Dealing with Swelling Feet as You Get Older? Learn the Causes and Natural Treatments
Have you noticed that your feet and ankles tend to swell more often as the years go by? If so, then you're not alone. While anybody can develop a swollen foot or two, regardless of age, it tends to happen more frequently with older adults.
So what's going on when feet swell? Technically speaking, swelling happens when fluid in the blood escapes capillaries and accumulates in the tissue surrounding your feet and ankles. This process is called edema, but is commonly known as fluid or water retention.
There are many reasons why edema may occur, including the following:
- Long periods of sitting or standing without change.
- Being overweight.
- Hormone changes, such as with menstrual periods.
- Diet high in salt and carbohydrates.
- Wearing shoes that are too tight.
- Injury or trauma to the foot or ankle.
- Neuromuscular disorders.
- Heart, liver or kidney disease.
- Blood clots.
- Side effects of medication.
That's a wide range of causes, some very benign and some very serious. As people age, their bodies become more susceptible to many of these conditions, especially when people become less active and begin taking more prescription drugs as the years go by.
Rest assured, there are some things you can do about your swelling feet—and they'll probably improve your overall health, too. Of course, you should always consult your doctor first regarding any health concerns. A trained medical professional can rule out the more serious causes and advise you on which treatment options are likely to work best. Most treatments will attempt to improve your circulation, and here are a few natural ways to do it:
- If you find yourself sitting or standing for long periods of time then try changing positions and moving around at frequent intervals. If you are unable to walk, stretching your legs and curling your toes may help.
- Cut back your salt intake to a teaspoon or less daily. This can help reduce water retention.
- In addition to salt, other dietary changes may also help. Avoid caffeine, alcohol and sugary drinks, which can impede circulation. On the other hand, adding foods high in fiber, Omega-3s and healthy monosaturated fats can be beneficial. Studies show that the Mediterranean diet, which is high in vegetables, whole grains, lean protein, fruits, and nuts is often very effective.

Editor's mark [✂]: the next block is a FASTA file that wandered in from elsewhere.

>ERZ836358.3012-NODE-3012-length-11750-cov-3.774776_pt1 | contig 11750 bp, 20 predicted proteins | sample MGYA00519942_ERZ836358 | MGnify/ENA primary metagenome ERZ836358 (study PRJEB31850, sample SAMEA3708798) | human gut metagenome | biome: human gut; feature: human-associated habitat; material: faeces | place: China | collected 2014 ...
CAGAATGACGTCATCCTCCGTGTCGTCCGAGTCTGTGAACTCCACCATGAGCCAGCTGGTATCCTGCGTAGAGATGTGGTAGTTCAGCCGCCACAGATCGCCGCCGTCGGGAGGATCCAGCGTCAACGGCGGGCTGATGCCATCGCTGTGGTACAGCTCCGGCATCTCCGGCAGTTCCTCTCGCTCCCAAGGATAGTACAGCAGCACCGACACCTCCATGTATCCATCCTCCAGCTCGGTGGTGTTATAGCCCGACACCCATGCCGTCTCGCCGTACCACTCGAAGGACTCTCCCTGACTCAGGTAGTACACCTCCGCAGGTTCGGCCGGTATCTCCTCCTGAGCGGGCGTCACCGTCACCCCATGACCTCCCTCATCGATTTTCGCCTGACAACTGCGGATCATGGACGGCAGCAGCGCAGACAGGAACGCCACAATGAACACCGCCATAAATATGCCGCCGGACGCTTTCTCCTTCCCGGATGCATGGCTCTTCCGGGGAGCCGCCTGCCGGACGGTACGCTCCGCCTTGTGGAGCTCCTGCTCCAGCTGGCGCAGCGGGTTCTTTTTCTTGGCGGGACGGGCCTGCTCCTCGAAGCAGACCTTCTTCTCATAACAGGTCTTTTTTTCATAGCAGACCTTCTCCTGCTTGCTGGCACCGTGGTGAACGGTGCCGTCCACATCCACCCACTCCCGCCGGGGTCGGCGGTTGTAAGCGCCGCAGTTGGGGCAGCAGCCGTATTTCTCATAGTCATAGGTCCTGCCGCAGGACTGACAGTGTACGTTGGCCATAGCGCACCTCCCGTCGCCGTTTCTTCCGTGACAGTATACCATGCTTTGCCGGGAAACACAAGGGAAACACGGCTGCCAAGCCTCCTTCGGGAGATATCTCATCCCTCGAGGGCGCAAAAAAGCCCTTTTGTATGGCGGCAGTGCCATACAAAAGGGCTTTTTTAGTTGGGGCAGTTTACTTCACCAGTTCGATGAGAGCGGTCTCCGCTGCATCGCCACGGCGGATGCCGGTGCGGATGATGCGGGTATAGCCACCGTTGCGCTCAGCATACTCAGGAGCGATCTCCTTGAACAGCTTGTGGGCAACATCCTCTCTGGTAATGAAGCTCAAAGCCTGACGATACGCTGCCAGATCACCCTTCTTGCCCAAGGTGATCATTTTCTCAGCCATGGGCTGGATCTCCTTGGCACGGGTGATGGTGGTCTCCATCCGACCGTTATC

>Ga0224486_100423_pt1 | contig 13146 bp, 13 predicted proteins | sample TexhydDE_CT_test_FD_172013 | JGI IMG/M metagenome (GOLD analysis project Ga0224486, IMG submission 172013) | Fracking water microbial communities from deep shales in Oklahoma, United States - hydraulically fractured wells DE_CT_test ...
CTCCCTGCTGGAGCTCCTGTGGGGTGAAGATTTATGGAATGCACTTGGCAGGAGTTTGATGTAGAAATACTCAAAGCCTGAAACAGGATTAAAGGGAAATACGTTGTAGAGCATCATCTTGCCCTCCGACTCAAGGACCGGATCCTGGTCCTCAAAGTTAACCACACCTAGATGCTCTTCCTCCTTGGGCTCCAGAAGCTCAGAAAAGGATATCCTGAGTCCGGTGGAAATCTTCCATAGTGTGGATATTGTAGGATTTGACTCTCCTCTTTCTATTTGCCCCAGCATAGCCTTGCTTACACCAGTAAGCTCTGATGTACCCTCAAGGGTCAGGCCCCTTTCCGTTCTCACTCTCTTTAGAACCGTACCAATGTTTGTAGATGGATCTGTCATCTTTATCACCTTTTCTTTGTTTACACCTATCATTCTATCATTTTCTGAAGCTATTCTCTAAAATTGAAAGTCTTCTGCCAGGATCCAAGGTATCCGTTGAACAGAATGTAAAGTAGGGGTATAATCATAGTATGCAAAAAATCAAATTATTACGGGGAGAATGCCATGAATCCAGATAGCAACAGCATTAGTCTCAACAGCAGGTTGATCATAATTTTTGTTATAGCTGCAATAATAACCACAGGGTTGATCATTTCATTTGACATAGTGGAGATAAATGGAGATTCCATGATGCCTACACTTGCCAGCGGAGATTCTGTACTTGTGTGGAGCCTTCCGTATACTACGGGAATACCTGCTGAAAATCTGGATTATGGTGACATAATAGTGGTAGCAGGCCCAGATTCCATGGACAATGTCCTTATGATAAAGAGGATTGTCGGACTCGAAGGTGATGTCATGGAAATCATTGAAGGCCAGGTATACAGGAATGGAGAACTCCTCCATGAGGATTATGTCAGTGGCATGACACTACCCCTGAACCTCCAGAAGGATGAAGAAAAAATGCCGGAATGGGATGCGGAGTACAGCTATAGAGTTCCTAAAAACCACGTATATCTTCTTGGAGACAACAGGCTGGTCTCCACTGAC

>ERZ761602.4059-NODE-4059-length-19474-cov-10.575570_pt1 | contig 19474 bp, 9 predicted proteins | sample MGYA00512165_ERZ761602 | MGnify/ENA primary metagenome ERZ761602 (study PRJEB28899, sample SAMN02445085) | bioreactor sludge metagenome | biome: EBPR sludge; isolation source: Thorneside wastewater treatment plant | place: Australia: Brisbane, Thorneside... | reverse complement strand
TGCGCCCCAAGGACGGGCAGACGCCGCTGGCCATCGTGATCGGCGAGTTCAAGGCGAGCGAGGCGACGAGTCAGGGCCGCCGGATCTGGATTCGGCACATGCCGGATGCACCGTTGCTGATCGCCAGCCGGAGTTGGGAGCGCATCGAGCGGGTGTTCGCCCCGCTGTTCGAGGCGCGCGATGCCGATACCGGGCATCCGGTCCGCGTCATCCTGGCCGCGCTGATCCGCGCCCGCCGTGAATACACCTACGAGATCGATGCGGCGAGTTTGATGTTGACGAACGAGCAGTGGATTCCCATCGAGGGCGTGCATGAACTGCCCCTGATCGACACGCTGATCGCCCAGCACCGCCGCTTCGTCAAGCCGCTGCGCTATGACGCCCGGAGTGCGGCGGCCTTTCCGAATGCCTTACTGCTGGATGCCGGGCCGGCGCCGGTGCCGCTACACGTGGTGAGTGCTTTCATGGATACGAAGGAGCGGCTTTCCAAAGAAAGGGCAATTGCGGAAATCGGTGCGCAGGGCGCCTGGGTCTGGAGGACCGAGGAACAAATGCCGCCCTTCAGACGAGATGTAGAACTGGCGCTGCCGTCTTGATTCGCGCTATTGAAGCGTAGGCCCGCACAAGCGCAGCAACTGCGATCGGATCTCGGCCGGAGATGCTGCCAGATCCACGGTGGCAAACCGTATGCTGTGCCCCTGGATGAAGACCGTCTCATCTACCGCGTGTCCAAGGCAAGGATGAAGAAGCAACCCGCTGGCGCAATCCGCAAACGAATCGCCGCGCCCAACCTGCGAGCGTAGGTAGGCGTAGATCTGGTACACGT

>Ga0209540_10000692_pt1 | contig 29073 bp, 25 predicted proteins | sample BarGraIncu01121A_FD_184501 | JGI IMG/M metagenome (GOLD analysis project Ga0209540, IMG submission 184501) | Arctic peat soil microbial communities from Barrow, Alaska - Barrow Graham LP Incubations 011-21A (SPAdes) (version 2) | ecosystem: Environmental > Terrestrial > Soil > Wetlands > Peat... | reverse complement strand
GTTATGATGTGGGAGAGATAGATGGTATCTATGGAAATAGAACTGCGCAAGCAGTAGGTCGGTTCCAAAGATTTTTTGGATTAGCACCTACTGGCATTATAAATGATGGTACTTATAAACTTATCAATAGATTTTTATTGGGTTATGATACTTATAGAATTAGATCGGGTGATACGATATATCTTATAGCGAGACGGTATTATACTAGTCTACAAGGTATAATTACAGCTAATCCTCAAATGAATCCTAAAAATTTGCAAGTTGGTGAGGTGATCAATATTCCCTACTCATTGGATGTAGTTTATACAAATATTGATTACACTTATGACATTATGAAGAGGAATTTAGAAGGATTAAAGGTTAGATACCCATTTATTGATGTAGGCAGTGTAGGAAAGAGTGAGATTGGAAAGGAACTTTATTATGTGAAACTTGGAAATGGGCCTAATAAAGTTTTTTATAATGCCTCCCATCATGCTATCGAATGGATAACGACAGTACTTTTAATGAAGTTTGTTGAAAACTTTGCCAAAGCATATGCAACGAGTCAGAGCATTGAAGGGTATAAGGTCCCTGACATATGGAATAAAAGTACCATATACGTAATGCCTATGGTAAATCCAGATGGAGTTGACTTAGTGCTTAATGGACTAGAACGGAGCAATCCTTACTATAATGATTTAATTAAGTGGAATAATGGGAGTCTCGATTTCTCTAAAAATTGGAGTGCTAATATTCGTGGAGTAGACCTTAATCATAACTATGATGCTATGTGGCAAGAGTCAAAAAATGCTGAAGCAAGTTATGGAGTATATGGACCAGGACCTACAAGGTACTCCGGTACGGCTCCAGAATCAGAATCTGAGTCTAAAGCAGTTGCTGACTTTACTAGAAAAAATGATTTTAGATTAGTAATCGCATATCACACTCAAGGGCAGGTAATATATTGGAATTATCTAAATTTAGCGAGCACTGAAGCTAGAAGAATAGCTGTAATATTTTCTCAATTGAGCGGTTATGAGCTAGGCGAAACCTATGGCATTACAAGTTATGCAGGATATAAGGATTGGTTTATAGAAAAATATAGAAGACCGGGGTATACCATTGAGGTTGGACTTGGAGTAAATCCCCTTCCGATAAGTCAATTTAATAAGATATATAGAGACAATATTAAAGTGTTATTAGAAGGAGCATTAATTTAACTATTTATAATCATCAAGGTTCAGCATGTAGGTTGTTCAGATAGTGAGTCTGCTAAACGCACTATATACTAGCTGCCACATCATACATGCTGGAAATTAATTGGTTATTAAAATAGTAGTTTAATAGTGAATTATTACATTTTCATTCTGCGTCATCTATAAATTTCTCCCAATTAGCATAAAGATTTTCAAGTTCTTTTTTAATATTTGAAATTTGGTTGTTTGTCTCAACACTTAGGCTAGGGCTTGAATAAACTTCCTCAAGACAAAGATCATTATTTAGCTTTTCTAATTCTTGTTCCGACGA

- If you wear tight shoes, try looser fitting footwear.
- Give your feet a break from time to time by lying down with your feet elevated above your chest. Foot massages can also be beneficial, and very relaxing!
- Ask your doctor about supplements. B vitamins, fish oil, L-arginine and curcumin are all commonly used for boosting circulation. Many health food stores also carry blends of vitamins that target circulation concerns.
- Add regular exercise to your daily routine (it is always recommended to consult a medical professional before starting a new workout regime).
- Overweight? Try shedding a few pounds. I know, that's much easier said than done, but if you can do it then it may make a big difference.
Remember to be patient, because many of these home remedies can take weeks to show their effects.
Living with Swollen Feet
If you're waiting to see which treatments will work, or if you've been unable to find a way to keep your swelling down, then you probably encounter a great deal of discomfort when it comes to shoes. Most shoe brands don't make sizes large enough to accommodate a swollen foot, and tight shoes that impair circulation is unfortunately a big reason why feet swell in the first place.
If you struggle to find spacious footwear, we encourage you to check out Softstar's collection of adult casual, dress and athletic shoes. All of our shoes are designed to allow feet to spread and move naturally, as if you were barefoot, and are generally roomier than most conventional shoes. Here are a few styles you may want to try:
And if you need extra space, we recommend these two styles that can be made extra roomy. Our Original RunAmoc is available special Wide XL size, which fits many people who struggle to find shoes spacious enough for their feet. Our signature moccasin, the Roo can also accommodate more space than most. Both of these styles secure to your foot with a lace or elastic strap around the ankle. This allows much more space in the instep, where feet often swell the most.
Do you have any more tips for dealing with swelling feet? If so, please share them in the comments below!
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